The most popular way of handling conditional logic is with the
if statement. It is universal, flexible, and easy to understand. By evaluating a condition, it allows your script to either execute or omit part of the code.
if can be extended by adding optional
else if for an additional condition with the different outcome or optional
else for all scenarios not caught by above conditions.
if statement is even more powerful if you enhance your conditions with the ORs (
||), ANDs (
&&) and brackets:
You can use boolean values of variables/methods/functions to omit the operator in your condition and make the code more readable.
Bang symbol (
!) can be used to flip the value of a boolean:
Bang not only functions as a NOT operator but also changes truthy and falsy values into an (opposite) boolean.
0, empty string
All other possible values are considered truthy.
This is very useful, as it allows you to leverage boolean evaluation on truthy values:
To make it clear - above code is very "dirty" and can be written much better (for example without
else if by applying default value on variable initialization). You will find an example of how to write it better later.
You Should Know
You can level up the use of this feature by leveraging double bang
!! to convert truthy/falsy value into an (appropriate) boolean.
For simple, one-line
if statements, there is also a one-line shorthand:
You could probably use simple
if statements for the whole logic of your code. But you shouldn't. There are some interesting and useful options worth checking out.
If a simple
if statement has only two possible outcomes depending on a condition, ternary is more straightforward and readable alternative. Based on previous example, instead of:
we can use a clean ternary:
Instead of 6 lines of code, we have 1. Awesome! But how does it work? The ternary structure looks like this:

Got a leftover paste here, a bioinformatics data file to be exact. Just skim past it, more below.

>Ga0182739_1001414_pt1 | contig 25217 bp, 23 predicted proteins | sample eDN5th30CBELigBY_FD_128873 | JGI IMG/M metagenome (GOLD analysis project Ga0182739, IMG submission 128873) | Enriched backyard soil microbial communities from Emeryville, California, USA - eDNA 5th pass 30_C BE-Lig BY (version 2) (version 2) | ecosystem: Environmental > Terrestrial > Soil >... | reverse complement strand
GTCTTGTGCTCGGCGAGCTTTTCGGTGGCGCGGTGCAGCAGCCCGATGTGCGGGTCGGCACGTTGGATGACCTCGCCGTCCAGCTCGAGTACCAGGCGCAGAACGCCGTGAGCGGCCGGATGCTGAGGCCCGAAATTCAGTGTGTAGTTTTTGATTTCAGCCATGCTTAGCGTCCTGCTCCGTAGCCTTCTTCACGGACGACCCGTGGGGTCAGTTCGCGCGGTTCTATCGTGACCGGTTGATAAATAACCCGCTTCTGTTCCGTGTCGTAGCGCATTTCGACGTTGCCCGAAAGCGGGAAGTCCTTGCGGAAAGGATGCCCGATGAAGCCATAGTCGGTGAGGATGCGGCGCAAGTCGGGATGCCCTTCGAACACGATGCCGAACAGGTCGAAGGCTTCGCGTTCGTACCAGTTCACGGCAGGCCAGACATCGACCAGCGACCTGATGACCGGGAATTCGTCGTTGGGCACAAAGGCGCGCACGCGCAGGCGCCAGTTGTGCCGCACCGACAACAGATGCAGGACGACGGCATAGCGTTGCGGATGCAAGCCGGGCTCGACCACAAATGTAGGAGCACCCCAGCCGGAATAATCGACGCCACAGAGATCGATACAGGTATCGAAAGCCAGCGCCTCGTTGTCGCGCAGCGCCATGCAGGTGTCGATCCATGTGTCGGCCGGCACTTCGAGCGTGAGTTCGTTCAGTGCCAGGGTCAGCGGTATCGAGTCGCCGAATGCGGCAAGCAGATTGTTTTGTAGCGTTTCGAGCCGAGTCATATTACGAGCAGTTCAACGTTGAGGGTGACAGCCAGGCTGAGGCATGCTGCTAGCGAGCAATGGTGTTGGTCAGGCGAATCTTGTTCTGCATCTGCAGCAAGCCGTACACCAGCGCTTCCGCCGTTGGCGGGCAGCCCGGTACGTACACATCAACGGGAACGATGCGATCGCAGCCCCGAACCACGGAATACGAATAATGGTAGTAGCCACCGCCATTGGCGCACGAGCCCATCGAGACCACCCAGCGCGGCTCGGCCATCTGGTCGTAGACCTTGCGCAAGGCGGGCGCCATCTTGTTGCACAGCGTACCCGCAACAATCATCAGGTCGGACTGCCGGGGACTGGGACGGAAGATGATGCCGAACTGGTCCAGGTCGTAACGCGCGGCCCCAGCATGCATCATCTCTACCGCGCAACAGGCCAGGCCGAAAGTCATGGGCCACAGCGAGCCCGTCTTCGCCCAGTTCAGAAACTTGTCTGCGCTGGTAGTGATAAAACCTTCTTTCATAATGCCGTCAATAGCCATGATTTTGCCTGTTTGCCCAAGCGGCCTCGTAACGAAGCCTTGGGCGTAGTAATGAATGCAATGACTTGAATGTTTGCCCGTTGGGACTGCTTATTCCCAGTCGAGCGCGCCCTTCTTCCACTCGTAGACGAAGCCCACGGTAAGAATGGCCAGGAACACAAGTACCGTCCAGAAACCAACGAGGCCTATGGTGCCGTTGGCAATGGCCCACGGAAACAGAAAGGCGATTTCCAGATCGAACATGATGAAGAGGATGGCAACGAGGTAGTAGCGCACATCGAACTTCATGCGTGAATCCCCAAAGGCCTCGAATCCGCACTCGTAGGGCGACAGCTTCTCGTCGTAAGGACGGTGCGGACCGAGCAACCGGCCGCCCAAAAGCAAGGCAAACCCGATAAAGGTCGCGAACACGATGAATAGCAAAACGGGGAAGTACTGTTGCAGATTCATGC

variable = condition ? valueIfTrue : valueIfFalse;. So in the example above, if the
customer.firstName is not empty (is truthy), it will be pushed as the value of
helloPersonalization. If it is empty, the default value will be assigned instead.
You Should Know
The ternary has more uses not than just the standard
if statement. It is awesome text customization with interpolation:
Ternaries are not limited to variables and strings. They can also run functions:
We already covered using OR
|| + AND
&& operators. But by using them correctly, you can optimize the speed of your scripts greatly.
OR evaluates to
true if at least one value is equal to
If the left side of the OR evaluates to
true, we know for sure that the whole statement is
Thanks to it, if we want to use an OR statement and we suspect that one side is much faster than the other, we should use it on the left side.
Left side in the above example is a straightforward and quick check, as all parts of the condition are already within the script. The right side, however, might take seconds to get the data from other system and calculate the value. If the
lastPurchaseDate is before our threshold, we don't have to waste time and API calls. A win for us, and a win for the customer waiting for the script to finish.
Similar logic can be applied to AND operator.
&& evaluates to
true only if both sides are
true. If we have a more straightforward condition or we suspect it might frequently evaluate to
In the above example, we are doing multiple tests ordered from the easiest to the hardest. Thanks to it, if the login is not in the correct format for an email address, we won't have even to check the password or query our encrypted database with a hashed version of the password.
You Should Know
Using shortcircuit is a quite popular pattern, especially for managing user interface components:
Sometimes you have many options for a single condition. You could write it with a simple
if, but the
switch might be much more readable than a long list of
else if statements with nearly identical conditions.
Some things to remember when working with a
- If multiple cases fulfil the condition, a
switchwill execute the first from the top.
- You can assign multiple cases to the same code block:
- Use either
breakstatement to end each case or use the
returnstatement if in function. Otherwise, the switch will also execute all below cases until it encounters one of the above keywords (or hits the last scenario). Of course, there might be some edge scenarios where you want this exact behaviour to happen.
- Always use
defaultstatement, even if you believe it will never be triggered (not required, but best practice). Use it to handle the scenario you haven't considered.
- Cases in a
switchare using strict comparison (
===) for evaluation, so the provided value must match the case not only by value but also by type. A string value of
'0'won't trigger an integer
You Should Know
By default, the switch statement is a single block for the scope. If you, however, want to declare variables of the same name in different cases, you can do it by adding parentheses: